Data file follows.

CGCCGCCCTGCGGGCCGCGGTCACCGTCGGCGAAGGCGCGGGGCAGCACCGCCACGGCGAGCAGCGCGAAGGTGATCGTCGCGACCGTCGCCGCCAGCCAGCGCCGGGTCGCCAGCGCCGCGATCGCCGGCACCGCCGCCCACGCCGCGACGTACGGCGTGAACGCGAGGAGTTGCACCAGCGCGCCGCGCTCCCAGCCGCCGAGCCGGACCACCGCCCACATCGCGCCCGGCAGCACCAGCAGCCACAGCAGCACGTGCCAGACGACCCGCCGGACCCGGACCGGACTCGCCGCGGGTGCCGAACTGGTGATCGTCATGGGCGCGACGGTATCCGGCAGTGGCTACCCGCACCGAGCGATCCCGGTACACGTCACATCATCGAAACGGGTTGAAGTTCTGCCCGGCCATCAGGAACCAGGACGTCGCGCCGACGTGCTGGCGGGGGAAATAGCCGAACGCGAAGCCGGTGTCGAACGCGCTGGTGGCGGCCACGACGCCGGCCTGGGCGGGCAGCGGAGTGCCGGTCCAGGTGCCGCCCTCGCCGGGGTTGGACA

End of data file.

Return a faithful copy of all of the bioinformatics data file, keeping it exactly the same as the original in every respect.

CGCCGCCCTGCGGGCCGCGGTCACCGTCGGCGAAGGCGCGGGGCAGCACCGCCACGGCGAGCAGCGCGAAGGTGATCGTCGCGACCGTCGCCGCCAGCCAGCGCCGGGTCGCCAGCGCCGCGATCGCCGGCACCGCCGCCCACGCCGCGACGTACGGCGTGAACGCGAGGAGTTGCACCAGCGCGCCGCGCTCCCAGCCGCCGAGCCGGACCACCGCCCACATCGCGCCCGGCAGCACCAGCAGCCACAGCAGCACGTGCCAGACGACCCGCCGGACCCGGACCGGACTCGCCGCGGGTGCCGAACTGGTGATCGTCATGGGCGCGACGGTATCCGGCAGTGGCTACCCGCACCGAGCGATCCCGGTACACGTCACATCATCGAAACGGGTTGAAGTTCTGCCCGGCCATCAGGAACCAGGACGTCGCGCCGACGTGCTGGCGGGGGAAATAGCCGAACGCGAAGCCGGTGTCGAACGCGCTGGTGGCGGCCACGACGCCGGCCTGGGCGGGCAGCGGAGTGCCGGTCCAGGTGCCGCCCTCGCCGGGGTTGGACA